- Words Notion Staff
From watching Blink 182 through binoculars to an early Battle of the Bands, Amber Run takes us through their most memorable musical firsts.
With up to a decade’s worth of material under their belt, indie-rock trio Amber Run have throughout the years showcased their undefeated musicality via a string of infectious singles. Never short of content, the last four years have seen the group successfully share a new album annually and continue to prove the breadth of their creative vision.
Consisting of Joe Keogh (frontman/guitarist), Tomas Sperring (bassist) and Henry Wyeth (keyboardist), altogether Amber Run are taking the indie scene by storm as they weave in atmospheric harmonies and subtle touches of electronica into their sound.
Recently sharing their brand-new album, ‘How To Be Human’ is a 13-track project asking all the right questions. Gliding listeners through tranquil acoustics and emotionally raw lyrics, Amber Run are sharing a new sense of vulnerability on this album. Alongside the arrival of their latest, the group are bursting into 2023 with the announcement of a 17-date tour around the UK and Europe.
With an exciting year ahead of them, band member Joe Keogh takes a step back to reflect on some of his most memorable musical firsts. From spinning “Life Is A Rollercoaster” by Ronan Keating on a ‘NOW That’s What I Call Music!’ CD, to falling starstruck for David Gilmour, Joe recalls it all.
First song you ever made?
I’m pretty sure it was called “Saving Summer”. I think I had been watching too much of The OC. The song was dreadful, but we had such a good time playing it, so what does it matter? Tom and I were in a school band called The Vegas and were playing at all the ‘Battle of the Bands’ and pubs around High Wycombe.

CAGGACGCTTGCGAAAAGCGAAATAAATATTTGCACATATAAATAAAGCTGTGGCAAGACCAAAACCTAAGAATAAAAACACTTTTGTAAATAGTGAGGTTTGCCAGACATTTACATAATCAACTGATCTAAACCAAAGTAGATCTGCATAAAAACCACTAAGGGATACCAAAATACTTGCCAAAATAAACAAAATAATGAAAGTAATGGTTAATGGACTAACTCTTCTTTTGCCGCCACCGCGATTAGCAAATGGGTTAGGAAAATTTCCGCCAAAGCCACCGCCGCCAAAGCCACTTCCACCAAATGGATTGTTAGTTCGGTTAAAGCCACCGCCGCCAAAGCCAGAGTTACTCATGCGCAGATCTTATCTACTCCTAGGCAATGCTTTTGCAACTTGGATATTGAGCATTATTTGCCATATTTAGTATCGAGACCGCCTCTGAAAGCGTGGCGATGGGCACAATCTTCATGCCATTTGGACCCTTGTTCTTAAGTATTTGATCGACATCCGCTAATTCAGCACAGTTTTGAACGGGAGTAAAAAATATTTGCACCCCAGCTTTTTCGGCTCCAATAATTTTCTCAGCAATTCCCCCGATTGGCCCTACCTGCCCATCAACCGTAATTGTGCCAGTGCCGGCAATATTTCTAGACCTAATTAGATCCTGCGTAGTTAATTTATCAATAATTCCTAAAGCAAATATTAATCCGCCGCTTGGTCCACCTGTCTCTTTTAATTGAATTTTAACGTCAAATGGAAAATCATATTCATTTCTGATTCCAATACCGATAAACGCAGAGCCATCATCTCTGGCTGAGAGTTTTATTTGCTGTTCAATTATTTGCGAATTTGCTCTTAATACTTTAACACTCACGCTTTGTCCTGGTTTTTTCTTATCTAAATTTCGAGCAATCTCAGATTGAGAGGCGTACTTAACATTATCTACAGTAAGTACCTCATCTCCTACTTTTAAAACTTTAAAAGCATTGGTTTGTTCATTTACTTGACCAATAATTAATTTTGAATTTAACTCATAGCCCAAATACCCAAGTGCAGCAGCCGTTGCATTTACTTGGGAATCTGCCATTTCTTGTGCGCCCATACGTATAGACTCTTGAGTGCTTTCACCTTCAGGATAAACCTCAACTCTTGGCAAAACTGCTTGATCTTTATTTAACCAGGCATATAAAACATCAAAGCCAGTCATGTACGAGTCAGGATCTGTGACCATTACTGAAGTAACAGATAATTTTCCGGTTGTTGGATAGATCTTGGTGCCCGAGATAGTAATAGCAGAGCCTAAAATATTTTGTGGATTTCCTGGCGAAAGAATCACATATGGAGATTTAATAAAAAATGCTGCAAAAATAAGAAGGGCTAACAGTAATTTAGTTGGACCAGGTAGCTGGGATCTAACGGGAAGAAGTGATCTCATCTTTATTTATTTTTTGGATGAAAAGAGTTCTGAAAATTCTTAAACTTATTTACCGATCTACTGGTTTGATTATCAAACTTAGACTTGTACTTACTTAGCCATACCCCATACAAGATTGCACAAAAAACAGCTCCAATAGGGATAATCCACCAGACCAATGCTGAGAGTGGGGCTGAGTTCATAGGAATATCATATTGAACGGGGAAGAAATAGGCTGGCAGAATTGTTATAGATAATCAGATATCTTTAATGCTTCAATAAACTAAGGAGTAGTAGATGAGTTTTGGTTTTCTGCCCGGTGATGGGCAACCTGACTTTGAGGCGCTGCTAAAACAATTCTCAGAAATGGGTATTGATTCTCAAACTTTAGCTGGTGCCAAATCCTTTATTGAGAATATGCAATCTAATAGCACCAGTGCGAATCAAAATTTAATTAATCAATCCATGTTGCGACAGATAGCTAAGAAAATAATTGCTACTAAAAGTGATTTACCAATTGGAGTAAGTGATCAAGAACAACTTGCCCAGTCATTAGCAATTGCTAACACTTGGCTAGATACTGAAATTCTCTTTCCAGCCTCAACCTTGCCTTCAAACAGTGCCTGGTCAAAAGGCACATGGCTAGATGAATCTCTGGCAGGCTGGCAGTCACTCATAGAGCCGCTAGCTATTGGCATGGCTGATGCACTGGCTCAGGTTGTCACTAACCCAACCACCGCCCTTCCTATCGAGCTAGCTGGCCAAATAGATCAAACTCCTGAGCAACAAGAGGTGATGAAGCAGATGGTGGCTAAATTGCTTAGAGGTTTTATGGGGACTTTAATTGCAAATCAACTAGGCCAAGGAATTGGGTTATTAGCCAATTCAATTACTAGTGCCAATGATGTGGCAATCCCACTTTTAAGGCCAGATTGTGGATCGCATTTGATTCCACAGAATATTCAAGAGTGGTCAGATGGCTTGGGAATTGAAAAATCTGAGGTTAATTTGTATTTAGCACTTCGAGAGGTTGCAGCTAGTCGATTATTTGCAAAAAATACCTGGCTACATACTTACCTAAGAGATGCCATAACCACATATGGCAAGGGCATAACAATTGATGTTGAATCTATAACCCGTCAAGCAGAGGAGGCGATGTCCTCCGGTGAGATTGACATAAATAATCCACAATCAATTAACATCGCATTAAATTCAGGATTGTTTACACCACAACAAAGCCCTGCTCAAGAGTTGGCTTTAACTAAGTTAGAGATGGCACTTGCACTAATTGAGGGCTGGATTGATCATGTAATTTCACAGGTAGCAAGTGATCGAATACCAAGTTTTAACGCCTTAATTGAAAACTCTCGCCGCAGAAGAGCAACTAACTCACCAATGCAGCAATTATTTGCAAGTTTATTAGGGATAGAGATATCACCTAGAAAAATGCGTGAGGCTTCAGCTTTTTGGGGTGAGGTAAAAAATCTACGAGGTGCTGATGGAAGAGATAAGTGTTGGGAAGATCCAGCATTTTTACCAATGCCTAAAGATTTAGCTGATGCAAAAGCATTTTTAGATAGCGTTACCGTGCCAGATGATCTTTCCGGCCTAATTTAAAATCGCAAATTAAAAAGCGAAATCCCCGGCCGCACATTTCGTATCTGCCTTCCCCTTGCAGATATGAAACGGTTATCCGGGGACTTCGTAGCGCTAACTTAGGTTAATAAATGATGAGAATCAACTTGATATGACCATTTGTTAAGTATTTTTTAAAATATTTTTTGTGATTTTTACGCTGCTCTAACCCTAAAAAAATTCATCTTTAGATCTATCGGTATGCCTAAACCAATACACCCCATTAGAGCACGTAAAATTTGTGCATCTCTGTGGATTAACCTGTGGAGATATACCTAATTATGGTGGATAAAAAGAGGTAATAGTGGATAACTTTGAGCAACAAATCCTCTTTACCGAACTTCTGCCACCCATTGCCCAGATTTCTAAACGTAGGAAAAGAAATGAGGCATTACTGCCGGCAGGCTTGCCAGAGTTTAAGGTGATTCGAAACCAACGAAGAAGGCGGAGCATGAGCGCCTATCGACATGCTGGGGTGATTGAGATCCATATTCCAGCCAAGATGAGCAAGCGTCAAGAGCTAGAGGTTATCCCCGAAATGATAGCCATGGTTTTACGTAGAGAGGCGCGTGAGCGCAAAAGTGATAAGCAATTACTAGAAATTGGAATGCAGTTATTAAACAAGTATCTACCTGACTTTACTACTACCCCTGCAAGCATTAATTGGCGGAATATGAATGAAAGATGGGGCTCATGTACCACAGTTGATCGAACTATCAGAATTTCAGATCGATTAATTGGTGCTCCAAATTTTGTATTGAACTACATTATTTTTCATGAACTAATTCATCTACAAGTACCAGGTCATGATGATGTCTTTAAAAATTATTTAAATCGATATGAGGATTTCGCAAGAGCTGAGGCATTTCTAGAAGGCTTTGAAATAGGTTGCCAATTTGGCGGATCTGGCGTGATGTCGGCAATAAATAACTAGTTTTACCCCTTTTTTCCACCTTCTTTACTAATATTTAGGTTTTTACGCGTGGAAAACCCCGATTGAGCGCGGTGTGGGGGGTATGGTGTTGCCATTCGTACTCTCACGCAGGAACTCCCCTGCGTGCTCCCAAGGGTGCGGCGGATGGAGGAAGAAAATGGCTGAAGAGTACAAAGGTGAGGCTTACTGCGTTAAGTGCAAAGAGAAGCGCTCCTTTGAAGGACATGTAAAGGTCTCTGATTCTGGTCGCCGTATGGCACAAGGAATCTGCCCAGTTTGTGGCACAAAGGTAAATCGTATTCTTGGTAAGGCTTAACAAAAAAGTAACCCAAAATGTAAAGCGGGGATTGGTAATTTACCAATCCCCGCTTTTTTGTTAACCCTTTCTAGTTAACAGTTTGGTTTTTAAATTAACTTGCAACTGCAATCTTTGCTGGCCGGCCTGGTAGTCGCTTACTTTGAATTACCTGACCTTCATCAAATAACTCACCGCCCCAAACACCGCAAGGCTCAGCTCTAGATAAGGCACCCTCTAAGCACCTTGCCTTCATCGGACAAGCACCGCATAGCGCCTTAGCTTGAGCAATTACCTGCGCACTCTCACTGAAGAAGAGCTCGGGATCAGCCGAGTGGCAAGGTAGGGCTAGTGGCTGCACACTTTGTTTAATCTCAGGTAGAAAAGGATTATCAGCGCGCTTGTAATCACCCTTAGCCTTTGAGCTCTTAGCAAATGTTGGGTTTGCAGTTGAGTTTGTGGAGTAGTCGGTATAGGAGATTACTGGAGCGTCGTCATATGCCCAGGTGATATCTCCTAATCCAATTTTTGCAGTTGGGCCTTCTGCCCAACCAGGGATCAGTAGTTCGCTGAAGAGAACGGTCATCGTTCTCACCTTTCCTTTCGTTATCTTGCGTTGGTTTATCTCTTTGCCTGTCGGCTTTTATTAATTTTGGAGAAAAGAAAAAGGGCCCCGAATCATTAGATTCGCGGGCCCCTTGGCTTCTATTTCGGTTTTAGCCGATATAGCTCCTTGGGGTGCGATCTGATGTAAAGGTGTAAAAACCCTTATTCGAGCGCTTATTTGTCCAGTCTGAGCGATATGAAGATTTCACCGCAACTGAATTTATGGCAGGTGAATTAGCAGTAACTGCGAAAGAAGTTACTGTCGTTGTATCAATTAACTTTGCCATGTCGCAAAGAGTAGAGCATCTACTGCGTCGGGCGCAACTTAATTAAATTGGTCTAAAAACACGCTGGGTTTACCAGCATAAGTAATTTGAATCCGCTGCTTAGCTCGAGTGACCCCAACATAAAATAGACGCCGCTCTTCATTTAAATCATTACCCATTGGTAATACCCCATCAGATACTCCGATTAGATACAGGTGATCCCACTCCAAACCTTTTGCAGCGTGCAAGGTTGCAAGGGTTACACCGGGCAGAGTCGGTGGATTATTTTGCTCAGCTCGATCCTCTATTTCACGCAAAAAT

First time you performed together as a band?
As Amber Run, it was at an acoustic open mic night in Nottingham, at a bar called Rescue Rooms.
First song you released officially?
In Amber Run, it was a cover of “Hide and Seek” by Imogen Heap. It was a song I used to sing with my dad whenever we were in the car and we thought it would be fun to try doing her vocoder effect with human harmony instead. That cover led us to being able to work out how to sing our single “I Found”.
First CD or record you owned?
It was a ‘NOW That’s What I Call Music!’ CD. It had “Life Is A Rollercoaster” by Ronan Keating on it, so whichever ‘NOW That’s What I Call Music!’ CD that was. It wasn’t necessarily ‘cool’ but god I loved that song. Hairbrush, mirror and the works.
First time you realised you wanted to be a musician?
I’ve always loved writing songs, or making up stupid rhymes since I was a kid. I wanted a vehicle for people to be able to hear the music when I was growing up and now I can’t imagine doing anything else. It gets a hold of you, creating. I don’t think I could give it up now.
First gig you went to?
Blink 182 at Wembley Arena. They brought Robert Smith from The Cure out with them. It was awesome. We were so far away that we hired binoculars to see but it was still great.
First time you faced an obstacle in your career?
Getting dropped by RCA was pretty rough. You had dreamed of something for your entire life and then you realise it’s just ‘business’ to the people you surround yourself with. But it’s a privilege obstacle to have. I’m proud of the failures as well as the triumphs. We wouldn’t have had our second record without this particular moment.
First instrument you owned?
A metallic blue Ibanez. I can’t remember the model but it was loud, brash and gross. It seemed a good idea at the time.
First time you felt like giving up?
When my first girlfriend’s reaction to the song I had written for her was, ‘meh, heard better’. Ruthless and definitely true.
First time you felt starstruck?
When Sir David Gilmour came to watch a show of ours.
First time you ticked off a bucket list goal?
Our first tour of America. We had been speaking about doing it since we were 12 years old. It came after a decade of hanging out and making music. I don’t know why it was such a big deal to us. But it was, and now we have done it again and again and it’s always great.